post-7556-1183153898_thumb.jpg

Share this post


Link to post
Share on other sites
Here is a graph of gdp covering the last crash.

gdp seems to start dropping slightly before the crash, but doesn't go negative until well after the crash.

It looks to me as though the massive increase in interest rates to curb inflation before either event causes the GDP to start dropping.

Then the housing market starts to tumble, then gdp goes negative.

I have noticed the same thing in most cases, I may have some figures slightly out of kilter but on a couple of occasions it looked as if there was an 18 month delay in house price movement but I was also looking a raw data.

There have been 3 official recessions since the 2nd world war and on each occasion we have entered the official definition of a recession after house prices have started to fall as seen in jeff ross's chart.

So it has always been the case that GDP has fallen at least for a short period before house prices start to slow/reduce in price, but by the time growth (GDP) goes negative house prices falls would be well under way. Do you think this would be a fair statement of the facts to date?

I also have also noted from Jeff Ross's graph that prices continue dropping and a further lag is seen when prices rise only after GDP has recovered for a time.

Share this post


Link to post
Share on other sites

But

even if we now know there is a definate correlation between gdp and house prices how does this help?

Is it easier to forecast a slowing in GDP or even a recession?

Is the GDP forecast going down for the next year or two?

Share this post


Link to post
Share on other sites

I would suggest that, if anything, this issue will demonstrate the change in the importance of the housing market in the economy.

I doubt very much whether falling house prices in the 1950s could have been the cause, or significant cause of a recession or fall in GDP. Up until the 80s and possibly the 90s, I would argue that house prices would only have fallen as a consequence of other economic factors and therefore a fall in GDP would have preceded a fall in house prices.

But things have changed and this time there is every chance that falling house prices could lead us into a recession or at least a decline in GDP growth, rather than the otherway round.

Share this post


Link to post
Share on other sites
But

even if we now know there is a definate correlation between gdp and house prices how does this help?

Is it easier to forecast a slowing in GDP or even a recession?

Is the GDP forecast going down for the next year or two?

I'm interested to know if a government can cover up a recession? I'm very suspcious of all government data. It is obvious that inflation data is manipulated to be meaningless so why not growth rate?

Share this post


Link to post
Share on other sites
But

even if we now know there is a definate correlation between gdp and house prices how does this help?

Is it easier to forecast a slowing in GDP or even a recession?

Is the GDP forecast going down for the next year or two?

Forecasting is guessing supported by expensive modeling. Who can tell what tomorrow will bring? But if you want a best guess then check out these comments.

http://www.housepricecrash.co.uk/forum/ind...showtopic=50278

There is a lot of talk in there about reducing disposable income. This I would suggest is a good indicator that the economy is close to or is slowing. This could be the initial reduction in GDP. Hence events could be following the same old pattern.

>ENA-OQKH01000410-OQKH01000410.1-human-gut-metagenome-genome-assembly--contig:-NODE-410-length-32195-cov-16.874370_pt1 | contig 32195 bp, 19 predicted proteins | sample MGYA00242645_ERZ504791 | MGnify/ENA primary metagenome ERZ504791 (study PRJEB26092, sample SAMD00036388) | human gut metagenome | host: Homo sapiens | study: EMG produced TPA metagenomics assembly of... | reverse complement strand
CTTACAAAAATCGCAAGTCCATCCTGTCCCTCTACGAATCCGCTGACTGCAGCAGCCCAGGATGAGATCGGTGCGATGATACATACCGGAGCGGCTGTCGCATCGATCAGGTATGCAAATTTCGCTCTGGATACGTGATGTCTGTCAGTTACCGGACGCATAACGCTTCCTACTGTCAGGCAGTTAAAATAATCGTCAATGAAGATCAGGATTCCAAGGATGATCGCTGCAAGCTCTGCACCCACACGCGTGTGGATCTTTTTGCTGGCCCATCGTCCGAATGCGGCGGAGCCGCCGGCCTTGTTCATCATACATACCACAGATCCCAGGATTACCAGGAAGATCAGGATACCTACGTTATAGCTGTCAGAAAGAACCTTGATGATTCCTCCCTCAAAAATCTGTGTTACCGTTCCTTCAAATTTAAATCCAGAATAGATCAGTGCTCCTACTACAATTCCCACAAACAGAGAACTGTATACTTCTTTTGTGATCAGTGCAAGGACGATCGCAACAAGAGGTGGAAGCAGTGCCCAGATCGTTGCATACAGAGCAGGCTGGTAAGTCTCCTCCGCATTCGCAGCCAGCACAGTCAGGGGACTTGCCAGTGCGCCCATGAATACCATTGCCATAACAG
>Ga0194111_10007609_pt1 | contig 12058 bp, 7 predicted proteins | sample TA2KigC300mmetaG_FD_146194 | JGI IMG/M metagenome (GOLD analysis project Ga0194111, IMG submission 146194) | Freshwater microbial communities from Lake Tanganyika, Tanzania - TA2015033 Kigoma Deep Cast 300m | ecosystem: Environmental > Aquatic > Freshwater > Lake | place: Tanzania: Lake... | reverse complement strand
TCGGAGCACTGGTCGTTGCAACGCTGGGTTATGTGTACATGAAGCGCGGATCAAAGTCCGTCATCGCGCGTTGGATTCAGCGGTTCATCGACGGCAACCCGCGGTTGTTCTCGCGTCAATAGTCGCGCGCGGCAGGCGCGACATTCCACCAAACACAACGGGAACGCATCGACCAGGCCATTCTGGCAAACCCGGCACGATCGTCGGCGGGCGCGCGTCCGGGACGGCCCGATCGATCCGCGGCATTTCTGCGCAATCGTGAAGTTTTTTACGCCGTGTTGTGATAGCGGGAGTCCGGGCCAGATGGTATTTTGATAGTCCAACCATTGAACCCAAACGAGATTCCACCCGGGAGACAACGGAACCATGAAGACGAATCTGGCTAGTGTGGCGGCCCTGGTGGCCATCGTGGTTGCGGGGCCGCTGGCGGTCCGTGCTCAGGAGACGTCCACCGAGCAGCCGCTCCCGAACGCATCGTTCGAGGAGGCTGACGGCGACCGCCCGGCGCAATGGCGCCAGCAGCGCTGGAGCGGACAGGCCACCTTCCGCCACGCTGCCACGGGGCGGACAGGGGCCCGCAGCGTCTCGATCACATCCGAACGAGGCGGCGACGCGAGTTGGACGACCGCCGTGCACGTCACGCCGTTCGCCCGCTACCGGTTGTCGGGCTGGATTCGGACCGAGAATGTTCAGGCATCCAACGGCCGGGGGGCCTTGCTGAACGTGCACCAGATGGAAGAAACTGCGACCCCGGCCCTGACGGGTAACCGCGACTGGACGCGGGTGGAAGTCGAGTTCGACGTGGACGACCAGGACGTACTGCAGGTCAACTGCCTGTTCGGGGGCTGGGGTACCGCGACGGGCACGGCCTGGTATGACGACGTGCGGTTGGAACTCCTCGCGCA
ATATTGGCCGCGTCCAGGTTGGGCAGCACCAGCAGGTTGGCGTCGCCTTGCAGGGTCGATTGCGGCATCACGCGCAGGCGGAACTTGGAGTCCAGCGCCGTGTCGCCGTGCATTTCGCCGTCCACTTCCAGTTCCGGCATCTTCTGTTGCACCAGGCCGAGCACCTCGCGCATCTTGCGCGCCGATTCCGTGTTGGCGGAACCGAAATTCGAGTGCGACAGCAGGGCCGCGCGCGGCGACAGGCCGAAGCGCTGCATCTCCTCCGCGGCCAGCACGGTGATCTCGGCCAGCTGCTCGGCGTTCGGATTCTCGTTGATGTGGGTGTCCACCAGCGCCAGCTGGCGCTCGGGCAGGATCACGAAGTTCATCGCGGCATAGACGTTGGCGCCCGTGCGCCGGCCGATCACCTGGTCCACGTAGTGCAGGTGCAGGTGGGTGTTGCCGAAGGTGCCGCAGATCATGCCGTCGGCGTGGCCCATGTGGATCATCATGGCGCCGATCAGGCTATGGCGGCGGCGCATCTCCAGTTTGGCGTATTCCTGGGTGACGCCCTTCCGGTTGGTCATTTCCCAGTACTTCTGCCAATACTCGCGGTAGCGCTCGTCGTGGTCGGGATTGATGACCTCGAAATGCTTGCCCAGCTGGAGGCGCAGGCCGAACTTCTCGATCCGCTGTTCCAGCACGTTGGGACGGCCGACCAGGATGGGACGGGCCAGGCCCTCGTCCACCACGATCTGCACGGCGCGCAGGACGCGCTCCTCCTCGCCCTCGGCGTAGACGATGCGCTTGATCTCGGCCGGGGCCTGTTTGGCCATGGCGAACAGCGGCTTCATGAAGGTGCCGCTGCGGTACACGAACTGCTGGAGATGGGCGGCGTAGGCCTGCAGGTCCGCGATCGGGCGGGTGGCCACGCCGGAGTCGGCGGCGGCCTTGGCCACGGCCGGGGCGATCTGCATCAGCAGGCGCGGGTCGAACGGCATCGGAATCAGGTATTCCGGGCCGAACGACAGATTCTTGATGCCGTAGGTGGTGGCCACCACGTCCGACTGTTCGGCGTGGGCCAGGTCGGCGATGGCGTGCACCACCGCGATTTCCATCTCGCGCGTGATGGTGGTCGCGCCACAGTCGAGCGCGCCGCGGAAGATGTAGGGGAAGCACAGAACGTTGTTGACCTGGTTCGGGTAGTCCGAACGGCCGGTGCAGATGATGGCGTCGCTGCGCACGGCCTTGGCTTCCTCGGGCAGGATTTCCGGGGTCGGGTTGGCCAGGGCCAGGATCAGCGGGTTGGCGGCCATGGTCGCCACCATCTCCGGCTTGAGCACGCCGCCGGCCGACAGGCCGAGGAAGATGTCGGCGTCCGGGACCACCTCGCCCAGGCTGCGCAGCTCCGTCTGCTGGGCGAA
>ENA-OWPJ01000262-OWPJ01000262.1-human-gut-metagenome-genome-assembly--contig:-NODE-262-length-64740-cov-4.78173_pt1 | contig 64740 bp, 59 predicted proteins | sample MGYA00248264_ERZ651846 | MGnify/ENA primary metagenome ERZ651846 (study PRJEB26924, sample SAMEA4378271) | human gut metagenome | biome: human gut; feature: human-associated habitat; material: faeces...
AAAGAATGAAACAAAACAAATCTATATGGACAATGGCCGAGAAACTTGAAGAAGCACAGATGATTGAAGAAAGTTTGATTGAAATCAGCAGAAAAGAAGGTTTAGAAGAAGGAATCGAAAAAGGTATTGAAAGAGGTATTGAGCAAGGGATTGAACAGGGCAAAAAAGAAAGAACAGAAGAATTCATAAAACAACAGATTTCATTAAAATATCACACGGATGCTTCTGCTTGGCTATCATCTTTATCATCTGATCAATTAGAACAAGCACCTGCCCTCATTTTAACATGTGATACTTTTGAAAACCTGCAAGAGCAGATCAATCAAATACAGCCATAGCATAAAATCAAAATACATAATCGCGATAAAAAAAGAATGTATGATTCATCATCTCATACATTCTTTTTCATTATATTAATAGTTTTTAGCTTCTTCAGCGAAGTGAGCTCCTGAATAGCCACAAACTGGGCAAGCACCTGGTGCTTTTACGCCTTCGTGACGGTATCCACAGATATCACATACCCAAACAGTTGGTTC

Share this post


Link to post
Share on other sites

Looking at that graph tells me that one of two things is going to happen when it fianly points downwards again. For both outcomes the following will happen, house prices will drop back to 3and1/2 times wages or less as per every other previous crash. First posibility, nominal prices will not drop much overall as per previous crashes, maybe 5 - 7 % on avrerage , in this case the house price ratio drops back to 3ish on account of wages rising considerably to match the house pirces (as per previous crashes), or nominal prices will drop by 50% while wages remain static. As current thining in government economic circles is to keep wages low by what ever means possible then I sugest the second scenario will play out, this is more likely than in the past due to outsoursing, imported labour and the lack of unionised labour. For those that have saved their money this of course would be the very best outcome, however the govenment and banks have been leaning towards borrowers and spenders and may prefer the first possibility I mentioned.

Share this post


Link to post
Share on other sites

Andrew Farlow seems to have understood there is a major significance between GDP and house prices where GDP is seen as a prominant factor in many of his papers.

But he has always introduced extra "noise" from one factor or another and has not correlated GDP soley against house prices with an axis of average GDP (around 1.8%?) and if correlating against house prices measured as multiple of average wage around 3.7? It is this I believe could show us what the multitude of correlations he has done can not.

If we look at his 2005 paper "UK house prices, consumption and GDP in global context" some of the graphs are very close to the mark including one very similair to jeff ross's earlier in this thread with just some interest rate noise (page 5 I think)

This paper can be found @ http://www.economics.ox.ac.uk/members/andrew.farlow/Farlow%20House%20Prices%20and%20Consumption.ppt for those who need to remind themselves or those that have never viewed this report.

There may be one or two people who have not viewed many of Andrew's papers or who have never heard of him? If this is the case it would be very worthwhile for anyone remotely interested in the likely direction of house prices.